This attack on Political Correctness has been a useful rhetorical device during the now-ended Republican primary campaign. As this week showed, there is a belief that it is for fear of hurting people’s feelings that we won’t use the phrase Radical Islamic Terrorism. We can’t claim Black Lives Matter because that would disparage police officers and paper over issues that exist with intra-racial crime. We can’t talk of systemic racism in the criminal justice system because that asserts that police officers are working from racist motives.

Politically CorrectYesterday, the Pew Research folks released this data on Political Correctness. It shows that six in ten registered voters find that people are too easily offended by what people say. Not surprisingly, there is a clear partisan divide on this topic. For Republicans nearly 8 in 10 see people as worrying too much about being PC while for Democrats, the number is less than 4 in 10.

This is a complicated topic. Recent topics in higher education news include students requiring “trigger warnings” about readings that might upset them, about political positions taken by professors, about speakers invited to campus or disinvited from campus.

We’ve watched a campaign full of vindictive nicknames and hyperbolic claims. Fact-checking seems irrelevant and the media invents a number of new euphemisms for “lying”.

Those who complain are seen as thin skinned and not understanding what strength looks like. Many of Trump’s supporters claim to like him because he says what he thinks regardless of how it might be taken by others.

I’m still stuck trying to figure out how we got here. It is tempting to blame social media for this. When working in 140 characters, nuance is impossible. And outrageous comments somehow generate more traffic. But our tendency to talk in catchphrases is older than that.

Maybe it relates to the expanded role of the Internet as a tool in position-taking. When sharing an interesting story on social media, I have often written “Don’t read the comments!

I have come to believe that I was wrong. We should always read the comments. Because the harsh statements that people make are indicative of what too many are willing to say in their closed circles.

It’s not just that people aren’t worrying about offending people in the comments section. THEY MEAN TO OFFEND. That’s why the ad hominem attacks on the Bible Thumper or the LibTard are so common. Saying the harsh thing is designed to put the hearer/reader is his or her place.

I still think there is value in Political Correctness. Being Politically Correct means understanding that you are speaking in generalities. It is not politically weak to say we are worried about terrorists who have distorted Islam for their own purposes. It is not weak to argue that police officers would be better served to learn de-escalation techniques rather than shooting counselors laying down in the street.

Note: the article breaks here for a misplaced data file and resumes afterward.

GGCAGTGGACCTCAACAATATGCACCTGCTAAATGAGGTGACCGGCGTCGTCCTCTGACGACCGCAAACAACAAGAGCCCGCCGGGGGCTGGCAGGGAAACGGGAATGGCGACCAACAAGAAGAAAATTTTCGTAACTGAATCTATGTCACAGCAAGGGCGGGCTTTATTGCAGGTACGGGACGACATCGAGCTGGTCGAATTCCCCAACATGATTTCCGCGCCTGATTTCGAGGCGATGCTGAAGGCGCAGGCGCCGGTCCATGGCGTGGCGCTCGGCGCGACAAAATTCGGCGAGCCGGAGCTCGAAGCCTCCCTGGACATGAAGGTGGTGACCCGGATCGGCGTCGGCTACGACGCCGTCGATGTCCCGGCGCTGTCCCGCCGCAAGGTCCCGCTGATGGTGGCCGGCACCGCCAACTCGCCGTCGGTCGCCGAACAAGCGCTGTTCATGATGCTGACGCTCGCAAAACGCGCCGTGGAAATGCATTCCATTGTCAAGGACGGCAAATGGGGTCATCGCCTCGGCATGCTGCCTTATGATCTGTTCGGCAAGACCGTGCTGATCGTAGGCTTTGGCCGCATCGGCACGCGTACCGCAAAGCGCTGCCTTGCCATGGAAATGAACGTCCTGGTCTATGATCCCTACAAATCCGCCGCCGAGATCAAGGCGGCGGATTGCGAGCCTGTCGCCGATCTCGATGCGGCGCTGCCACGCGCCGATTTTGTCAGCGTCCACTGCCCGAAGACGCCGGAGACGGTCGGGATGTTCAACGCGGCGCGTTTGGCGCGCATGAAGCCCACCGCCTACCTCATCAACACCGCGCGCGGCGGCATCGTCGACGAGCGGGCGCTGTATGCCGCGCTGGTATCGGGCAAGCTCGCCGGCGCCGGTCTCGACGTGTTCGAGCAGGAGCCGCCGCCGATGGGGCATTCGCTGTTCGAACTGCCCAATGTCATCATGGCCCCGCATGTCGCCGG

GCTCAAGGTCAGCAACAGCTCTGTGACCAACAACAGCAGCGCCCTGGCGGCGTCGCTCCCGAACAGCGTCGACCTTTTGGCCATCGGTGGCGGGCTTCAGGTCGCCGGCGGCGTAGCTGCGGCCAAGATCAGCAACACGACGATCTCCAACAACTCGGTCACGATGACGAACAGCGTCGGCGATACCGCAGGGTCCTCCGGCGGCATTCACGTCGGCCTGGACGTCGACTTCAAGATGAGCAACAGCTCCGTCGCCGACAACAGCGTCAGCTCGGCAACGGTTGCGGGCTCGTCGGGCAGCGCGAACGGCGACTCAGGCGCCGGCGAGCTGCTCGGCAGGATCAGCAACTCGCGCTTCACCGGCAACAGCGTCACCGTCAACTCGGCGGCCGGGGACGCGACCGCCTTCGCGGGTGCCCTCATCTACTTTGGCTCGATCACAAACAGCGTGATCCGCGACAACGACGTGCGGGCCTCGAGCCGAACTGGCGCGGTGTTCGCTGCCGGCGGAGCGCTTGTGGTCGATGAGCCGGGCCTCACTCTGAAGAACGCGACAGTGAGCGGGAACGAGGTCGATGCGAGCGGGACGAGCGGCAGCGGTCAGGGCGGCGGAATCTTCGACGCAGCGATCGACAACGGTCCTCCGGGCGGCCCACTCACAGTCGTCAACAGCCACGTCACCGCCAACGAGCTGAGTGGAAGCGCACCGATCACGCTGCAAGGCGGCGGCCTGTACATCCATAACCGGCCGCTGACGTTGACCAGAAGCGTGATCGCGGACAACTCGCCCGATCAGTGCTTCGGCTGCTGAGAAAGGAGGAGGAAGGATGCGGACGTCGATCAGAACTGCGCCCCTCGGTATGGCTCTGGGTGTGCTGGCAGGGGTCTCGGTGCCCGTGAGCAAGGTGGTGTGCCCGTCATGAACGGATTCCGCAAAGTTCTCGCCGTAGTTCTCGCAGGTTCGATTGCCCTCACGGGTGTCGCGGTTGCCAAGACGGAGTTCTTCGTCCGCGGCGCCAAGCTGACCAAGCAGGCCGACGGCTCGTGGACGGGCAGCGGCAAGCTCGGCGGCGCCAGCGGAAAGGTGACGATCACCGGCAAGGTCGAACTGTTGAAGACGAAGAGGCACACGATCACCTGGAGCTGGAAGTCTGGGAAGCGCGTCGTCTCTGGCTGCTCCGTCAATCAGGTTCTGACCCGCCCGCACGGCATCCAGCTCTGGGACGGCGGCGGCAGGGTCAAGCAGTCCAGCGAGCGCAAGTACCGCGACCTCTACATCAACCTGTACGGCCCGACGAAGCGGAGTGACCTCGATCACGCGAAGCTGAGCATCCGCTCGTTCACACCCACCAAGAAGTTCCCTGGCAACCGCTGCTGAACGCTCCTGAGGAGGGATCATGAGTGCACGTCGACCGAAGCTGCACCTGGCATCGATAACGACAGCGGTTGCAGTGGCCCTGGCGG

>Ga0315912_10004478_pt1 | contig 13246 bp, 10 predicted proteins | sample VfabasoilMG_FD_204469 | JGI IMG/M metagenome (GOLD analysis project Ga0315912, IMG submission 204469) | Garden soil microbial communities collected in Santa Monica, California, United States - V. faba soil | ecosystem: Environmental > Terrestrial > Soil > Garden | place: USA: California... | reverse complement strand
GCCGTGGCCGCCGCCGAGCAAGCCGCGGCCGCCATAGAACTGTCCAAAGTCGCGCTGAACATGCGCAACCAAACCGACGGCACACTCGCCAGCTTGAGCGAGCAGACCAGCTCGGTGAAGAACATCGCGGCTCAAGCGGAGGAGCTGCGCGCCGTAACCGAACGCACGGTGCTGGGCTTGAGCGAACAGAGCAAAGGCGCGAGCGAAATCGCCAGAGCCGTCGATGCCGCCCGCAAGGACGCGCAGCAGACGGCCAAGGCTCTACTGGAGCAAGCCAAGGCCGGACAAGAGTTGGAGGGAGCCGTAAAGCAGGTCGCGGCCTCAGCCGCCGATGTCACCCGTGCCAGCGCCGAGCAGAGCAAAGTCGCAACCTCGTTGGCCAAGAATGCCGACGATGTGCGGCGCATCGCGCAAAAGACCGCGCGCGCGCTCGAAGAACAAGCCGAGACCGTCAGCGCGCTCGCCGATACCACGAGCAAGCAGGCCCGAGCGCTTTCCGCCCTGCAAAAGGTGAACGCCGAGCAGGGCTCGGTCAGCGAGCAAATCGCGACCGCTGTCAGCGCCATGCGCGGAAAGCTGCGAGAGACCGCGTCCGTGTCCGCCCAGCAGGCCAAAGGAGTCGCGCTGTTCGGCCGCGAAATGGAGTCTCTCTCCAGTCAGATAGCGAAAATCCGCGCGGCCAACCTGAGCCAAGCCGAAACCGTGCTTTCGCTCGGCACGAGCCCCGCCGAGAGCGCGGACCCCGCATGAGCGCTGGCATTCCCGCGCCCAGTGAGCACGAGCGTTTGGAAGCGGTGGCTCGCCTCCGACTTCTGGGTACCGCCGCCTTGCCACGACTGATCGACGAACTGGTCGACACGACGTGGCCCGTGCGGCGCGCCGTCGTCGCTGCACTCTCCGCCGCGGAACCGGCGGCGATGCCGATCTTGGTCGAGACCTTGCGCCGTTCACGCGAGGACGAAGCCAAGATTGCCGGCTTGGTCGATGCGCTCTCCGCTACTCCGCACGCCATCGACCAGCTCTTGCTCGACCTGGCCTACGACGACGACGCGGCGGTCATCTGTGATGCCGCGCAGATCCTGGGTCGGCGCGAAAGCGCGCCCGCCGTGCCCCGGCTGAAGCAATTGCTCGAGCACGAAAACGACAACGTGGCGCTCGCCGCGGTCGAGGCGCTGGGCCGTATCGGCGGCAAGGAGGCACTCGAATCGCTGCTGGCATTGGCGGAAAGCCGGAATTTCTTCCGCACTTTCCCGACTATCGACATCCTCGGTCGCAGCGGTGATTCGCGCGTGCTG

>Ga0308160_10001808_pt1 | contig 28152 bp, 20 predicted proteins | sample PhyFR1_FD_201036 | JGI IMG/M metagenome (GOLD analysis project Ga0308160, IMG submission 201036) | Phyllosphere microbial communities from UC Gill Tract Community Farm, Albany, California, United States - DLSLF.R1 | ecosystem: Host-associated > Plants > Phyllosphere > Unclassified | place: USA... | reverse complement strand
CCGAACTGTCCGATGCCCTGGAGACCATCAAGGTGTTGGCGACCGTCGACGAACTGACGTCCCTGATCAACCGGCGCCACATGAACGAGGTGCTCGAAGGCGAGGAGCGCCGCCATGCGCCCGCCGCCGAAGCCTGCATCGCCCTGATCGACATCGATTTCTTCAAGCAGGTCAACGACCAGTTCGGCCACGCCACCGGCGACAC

Being Politically Correct means that you recognize that words matter. They bring stories to life. It is not coddling to suggest that students who have a history of sexual assault should know that what they are reading in class may be too close to their past situation.

Being Politically Correct means that you are careful with your claims so as not to overstate. To say that shootings are a problem in certain cities isn’t as exciting as saying crime is epidemic, but it shows that the speaker cares enough about the truth to keep context. I can worry about homicides in Chicago without making it a national issue (or subtly connecting it to race).

It’s going to be a long haul until we get through this election. Regardless of who wins, the transition to the next administration will be challenging. The losing party won’t just say, “Better luck in 2020“. They will be upset and likely angry. They’ve been told that we are fundamentally altering what it means to be America (thanks, Marco!).

But being Politically Incorrect will not serve us in the year to come. The least we can do is to remember some of the basic issues of civil discourse as we deal with those other than ourselves.


A Quick Note on “the Johnson Amendment”

Part of recent campaign rhetoric involves a significant misunderstanding of what is known as “the Johnson Amendment”. To hear some tell it, the amendment is a terrific infringement on freedom of religion. This is simply not true.

When I mentioned this on twitter, my interlocutor wryly observed: “You’re trying to make a logical point? In this election?

Call me an idealist; it wouldn’t be the first time.

When I read of Donald Trump or evangelical leaders complain about the amendment, it makes it sound like a deliberate attempt to keep religion out of the public square. It feeds the anti-Democratic biases to continue to attach the regulation to Lyndon Johnson.